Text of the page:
Nursing Home Bedsores and Pressure Sores

Serving clients and their families in Cleveland,Toledo, Columbus, Akron, Cincinnati, and Throughout Ohio
A client sits in my office and explains that his wife is in a nursing home. She planned to go just for rehabilitation after a knee replacement. But within weeks she had developed several bedsores.

I’ve heard a similar story too many times: The cold facts are that 1 in 10 residents will develop pressure ulcers as a resident of a nursing home.

Bedsore Definition

A pressure ulcer — also called a decubitus ulcer, or more commonly a bedsore — is a lesion that develops over a bony prominence such as the sacrum, tailbone, or heels. It’s caused by unrelieved pressure that damages the underlying tissue.

Bedsore Stages

Medical literature describes pressure sores in four stages:

  • Stage 1 involves changes in the top layer of the skin. Changes include color (redness), temperature (warm), or consistency (soft or boggy).
  • Stage 2 involves a break in the first two layers of the skin.
  • Stage 3 involves three layers of the skin.
  • Stage 4, also described as full thickness, involves the destruction of the underlying tissue.

Unstageable ulcers go through all layers of the skin. They contain infected or black eschar.

While Stage 1 and Stage 2 bedsores may heal in a few weeks or months, Stage 3 and Stage 4 bedsores are far more serious. Stage 3 and Stage 4 bedsores may require surgical, medical autolytic, or enzymatic debridement, which are different types of treatment for the removal of dead tissue. There is also a risk of infection, which can pose a risk of death.

Treating bedsores requires a team approach, with nursing staff working closely with the doctor or wound care nurse. A pressure ulcer can quickly develop into a large ulcer and can become infected if not properly cared for.

If your loved one is experiencing any forms of pressure sore, it is imperative to ensure that they receive medical attention immediately. Do not wait for a staff attendant to make this call.

Causes and Prevention

Pressure ulcers and bedsores are caused by unrelieved pressure on a bony surface like the coccyx or tailbone, hip, heel, or back of the head. This usually happens when patients or nursing home residents lie for long periods of time in one position, like on their back.

Prevention normally consists of moving residents so that they are not sitting or lying in the same position for extended periods. There are also specially-made cushions designed to help minimize bedsores.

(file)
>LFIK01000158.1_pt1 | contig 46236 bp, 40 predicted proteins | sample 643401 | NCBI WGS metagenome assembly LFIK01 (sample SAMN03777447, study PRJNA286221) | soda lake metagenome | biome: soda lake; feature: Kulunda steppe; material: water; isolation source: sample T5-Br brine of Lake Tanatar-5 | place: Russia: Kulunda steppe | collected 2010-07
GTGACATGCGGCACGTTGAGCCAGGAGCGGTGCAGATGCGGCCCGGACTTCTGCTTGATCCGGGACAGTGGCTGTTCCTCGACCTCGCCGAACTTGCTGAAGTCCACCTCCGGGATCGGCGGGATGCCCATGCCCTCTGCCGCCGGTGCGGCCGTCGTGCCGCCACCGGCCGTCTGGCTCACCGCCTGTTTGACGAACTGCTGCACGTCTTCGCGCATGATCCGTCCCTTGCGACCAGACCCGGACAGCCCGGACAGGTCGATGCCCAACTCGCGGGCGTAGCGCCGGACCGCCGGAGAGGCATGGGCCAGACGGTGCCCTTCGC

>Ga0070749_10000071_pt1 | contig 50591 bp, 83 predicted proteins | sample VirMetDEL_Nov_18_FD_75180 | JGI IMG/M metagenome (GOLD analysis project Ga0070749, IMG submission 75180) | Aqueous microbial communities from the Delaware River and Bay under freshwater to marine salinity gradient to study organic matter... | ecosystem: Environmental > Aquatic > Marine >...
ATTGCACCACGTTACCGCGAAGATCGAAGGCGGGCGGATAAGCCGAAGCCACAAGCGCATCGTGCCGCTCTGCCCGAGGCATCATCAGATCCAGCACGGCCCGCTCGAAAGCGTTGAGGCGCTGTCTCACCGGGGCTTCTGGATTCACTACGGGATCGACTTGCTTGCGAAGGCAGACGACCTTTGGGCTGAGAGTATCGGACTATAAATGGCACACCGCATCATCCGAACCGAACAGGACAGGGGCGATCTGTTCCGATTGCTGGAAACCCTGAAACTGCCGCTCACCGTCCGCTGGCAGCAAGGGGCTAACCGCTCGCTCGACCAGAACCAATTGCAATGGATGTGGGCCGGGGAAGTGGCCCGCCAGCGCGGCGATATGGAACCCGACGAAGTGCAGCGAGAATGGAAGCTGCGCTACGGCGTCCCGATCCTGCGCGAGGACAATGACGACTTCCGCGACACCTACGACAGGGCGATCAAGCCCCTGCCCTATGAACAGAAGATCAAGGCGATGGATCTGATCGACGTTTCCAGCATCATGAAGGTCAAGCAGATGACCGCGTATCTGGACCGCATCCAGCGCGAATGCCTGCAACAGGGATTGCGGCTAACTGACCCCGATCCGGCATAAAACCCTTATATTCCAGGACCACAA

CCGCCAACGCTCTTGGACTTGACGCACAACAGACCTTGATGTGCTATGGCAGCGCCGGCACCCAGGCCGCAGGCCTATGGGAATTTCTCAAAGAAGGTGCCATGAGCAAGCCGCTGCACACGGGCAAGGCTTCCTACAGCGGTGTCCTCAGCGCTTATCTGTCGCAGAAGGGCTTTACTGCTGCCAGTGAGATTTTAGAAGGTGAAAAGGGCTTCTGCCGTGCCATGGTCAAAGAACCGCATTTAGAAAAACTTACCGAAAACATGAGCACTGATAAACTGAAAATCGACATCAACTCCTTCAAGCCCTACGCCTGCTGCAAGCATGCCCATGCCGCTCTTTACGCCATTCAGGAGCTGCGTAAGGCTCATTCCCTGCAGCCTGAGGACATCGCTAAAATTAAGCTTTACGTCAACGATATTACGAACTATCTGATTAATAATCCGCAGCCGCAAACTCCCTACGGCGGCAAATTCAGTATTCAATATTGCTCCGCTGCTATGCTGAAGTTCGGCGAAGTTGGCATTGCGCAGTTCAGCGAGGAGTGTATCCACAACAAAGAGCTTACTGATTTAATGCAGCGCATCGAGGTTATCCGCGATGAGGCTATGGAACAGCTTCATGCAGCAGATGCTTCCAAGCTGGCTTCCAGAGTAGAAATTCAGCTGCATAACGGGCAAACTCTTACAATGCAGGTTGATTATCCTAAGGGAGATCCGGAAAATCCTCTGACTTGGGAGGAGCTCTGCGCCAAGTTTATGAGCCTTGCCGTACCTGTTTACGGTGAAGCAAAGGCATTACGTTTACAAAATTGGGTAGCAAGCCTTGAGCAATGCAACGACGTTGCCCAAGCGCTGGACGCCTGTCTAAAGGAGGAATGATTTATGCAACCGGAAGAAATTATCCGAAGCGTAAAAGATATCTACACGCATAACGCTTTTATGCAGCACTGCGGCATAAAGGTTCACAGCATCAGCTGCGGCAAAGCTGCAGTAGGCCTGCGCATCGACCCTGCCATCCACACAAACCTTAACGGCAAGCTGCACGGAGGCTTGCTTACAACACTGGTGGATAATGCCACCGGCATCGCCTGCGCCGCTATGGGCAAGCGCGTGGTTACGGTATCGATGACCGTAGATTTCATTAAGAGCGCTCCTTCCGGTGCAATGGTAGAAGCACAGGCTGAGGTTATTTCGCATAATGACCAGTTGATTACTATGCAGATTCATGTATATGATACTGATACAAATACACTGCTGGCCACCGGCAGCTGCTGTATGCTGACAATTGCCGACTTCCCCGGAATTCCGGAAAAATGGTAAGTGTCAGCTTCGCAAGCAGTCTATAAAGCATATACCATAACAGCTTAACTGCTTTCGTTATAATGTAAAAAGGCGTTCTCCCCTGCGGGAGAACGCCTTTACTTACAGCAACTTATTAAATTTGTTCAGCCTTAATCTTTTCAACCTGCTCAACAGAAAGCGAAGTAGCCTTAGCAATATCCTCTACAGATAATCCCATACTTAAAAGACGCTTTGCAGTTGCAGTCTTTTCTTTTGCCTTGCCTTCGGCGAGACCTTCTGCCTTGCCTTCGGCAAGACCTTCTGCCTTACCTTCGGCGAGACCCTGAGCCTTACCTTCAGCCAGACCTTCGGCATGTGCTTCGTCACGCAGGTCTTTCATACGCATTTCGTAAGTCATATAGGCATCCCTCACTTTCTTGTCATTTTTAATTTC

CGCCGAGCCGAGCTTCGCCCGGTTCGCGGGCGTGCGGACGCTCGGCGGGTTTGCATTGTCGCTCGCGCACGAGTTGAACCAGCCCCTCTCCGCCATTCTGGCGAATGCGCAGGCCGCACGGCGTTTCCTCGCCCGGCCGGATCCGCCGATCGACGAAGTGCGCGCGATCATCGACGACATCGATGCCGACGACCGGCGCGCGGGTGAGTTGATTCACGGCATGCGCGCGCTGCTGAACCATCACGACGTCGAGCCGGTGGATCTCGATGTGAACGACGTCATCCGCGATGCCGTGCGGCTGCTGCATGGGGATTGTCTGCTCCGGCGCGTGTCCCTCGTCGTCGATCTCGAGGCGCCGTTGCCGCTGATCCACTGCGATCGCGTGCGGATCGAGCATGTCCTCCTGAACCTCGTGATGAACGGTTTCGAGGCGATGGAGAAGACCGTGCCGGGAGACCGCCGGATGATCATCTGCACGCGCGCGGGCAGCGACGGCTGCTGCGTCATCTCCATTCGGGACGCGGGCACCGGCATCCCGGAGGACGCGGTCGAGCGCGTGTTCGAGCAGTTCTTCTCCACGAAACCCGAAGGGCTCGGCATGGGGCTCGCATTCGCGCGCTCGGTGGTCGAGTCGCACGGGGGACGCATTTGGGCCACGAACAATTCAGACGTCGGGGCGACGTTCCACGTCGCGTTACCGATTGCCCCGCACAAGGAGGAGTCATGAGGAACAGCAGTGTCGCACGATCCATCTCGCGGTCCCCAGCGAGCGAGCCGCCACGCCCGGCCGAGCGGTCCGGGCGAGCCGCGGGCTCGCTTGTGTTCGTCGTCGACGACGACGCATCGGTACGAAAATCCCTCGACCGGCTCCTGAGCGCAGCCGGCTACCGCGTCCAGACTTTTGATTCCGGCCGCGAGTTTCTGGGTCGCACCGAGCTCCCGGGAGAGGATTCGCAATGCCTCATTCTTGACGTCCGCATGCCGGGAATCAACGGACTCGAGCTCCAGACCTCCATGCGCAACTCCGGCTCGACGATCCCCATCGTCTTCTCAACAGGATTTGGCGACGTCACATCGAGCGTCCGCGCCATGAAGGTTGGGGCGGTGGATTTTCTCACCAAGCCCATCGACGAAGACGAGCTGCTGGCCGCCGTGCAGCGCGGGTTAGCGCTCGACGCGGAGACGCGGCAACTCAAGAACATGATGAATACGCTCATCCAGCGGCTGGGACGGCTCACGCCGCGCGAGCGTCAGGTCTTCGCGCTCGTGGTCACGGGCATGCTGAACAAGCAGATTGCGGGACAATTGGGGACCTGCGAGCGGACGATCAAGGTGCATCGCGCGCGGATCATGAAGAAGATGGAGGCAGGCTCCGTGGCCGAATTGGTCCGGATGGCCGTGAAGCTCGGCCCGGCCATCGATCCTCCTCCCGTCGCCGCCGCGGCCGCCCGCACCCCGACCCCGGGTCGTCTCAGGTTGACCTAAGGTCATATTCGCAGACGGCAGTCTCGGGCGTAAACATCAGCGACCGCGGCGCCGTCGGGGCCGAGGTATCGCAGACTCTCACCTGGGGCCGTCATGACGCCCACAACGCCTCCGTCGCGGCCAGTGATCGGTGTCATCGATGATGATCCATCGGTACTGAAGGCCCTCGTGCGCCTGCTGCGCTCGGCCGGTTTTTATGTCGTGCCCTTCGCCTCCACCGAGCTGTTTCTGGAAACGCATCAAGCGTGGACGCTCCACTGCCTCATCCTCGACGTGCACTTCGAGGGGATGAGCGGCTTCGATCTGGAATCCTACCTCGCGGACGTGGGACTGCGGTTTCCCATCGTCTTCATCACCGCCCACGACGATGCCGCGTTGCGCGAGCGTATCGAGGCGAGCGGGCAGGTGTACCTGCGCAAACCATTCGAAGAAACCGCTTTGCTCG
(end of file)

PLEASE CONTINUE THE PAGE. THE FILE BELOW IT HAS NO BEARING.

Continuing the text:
Risk Factors for Pressure Ulcers – What Requirements are Mandated by Federal Law?

Federal law requires nursing homes to conduct an assessment of every resident on admission and at various intervals to determine their risk of developing a pressure ulcer. This assessment consists of evaluating various risk factors such as nutrition, mobility and activity, and degree of moisture exposure. If incontinence exposes a resident’s skin to frequent soaking with urine, the skin is more likely to break down and develop a ulcer. Nursing homes often use the Braden scale to assess a resident’s risk factors.

Duty of Nursing Homes

Specific federal regulations govern the care that a nursing home provides for all its residents. They include regulations specific to pressure ulcers. The regulations state that a resident who enters a nursing home without a pressure ulcer should not develop one unless it is “medically unavoidable”:

“Unavoidable” means that the resident developed a pressure ulcer even though the facility had evaluated the resident’s clinical condition and pressure ulcer risk factors; defined and implemented interventions that are consistent with resident needs, goals, and recognized standards of practice; monitored and evaluated the impact of the interventions; and revised the approaches as appropriate.1

The nursing home must perform an assessment to identify a resident’s specific risk factors. Then the team must create a specific and personalized plan of care to reduce those risk factors, all of which must be documented in the chart. The care plan involves relieving pressure by requiring a plan for staff to turn and reposition at-risk residents at least every two hours. Without such precautions, a pressure ulcer may develop in a short period of time.

The cases that I see in my office often involve the failure of nursing homes to follow federal regulations and their own internal rules in both assessing a resident’s risk factors and implementing a personalized care plan.

Treatment

Treating bedsores requires a team approach, with nursing staff working closely with the doctor or wound care nurse. A pressure ulcer can quickly develop into a large ulcer and can become infected if not properly cared for.

Cases and Firm Experience

I have investigated and prosecuted many cases of nursing home abuse involving the development of and failure to properly treat pressure ulcers. Please reach out to me for a free consultation to discuss the options for your loved one.


Footnotes
1. Centers for Medicare & Medicaid Services, Tag F314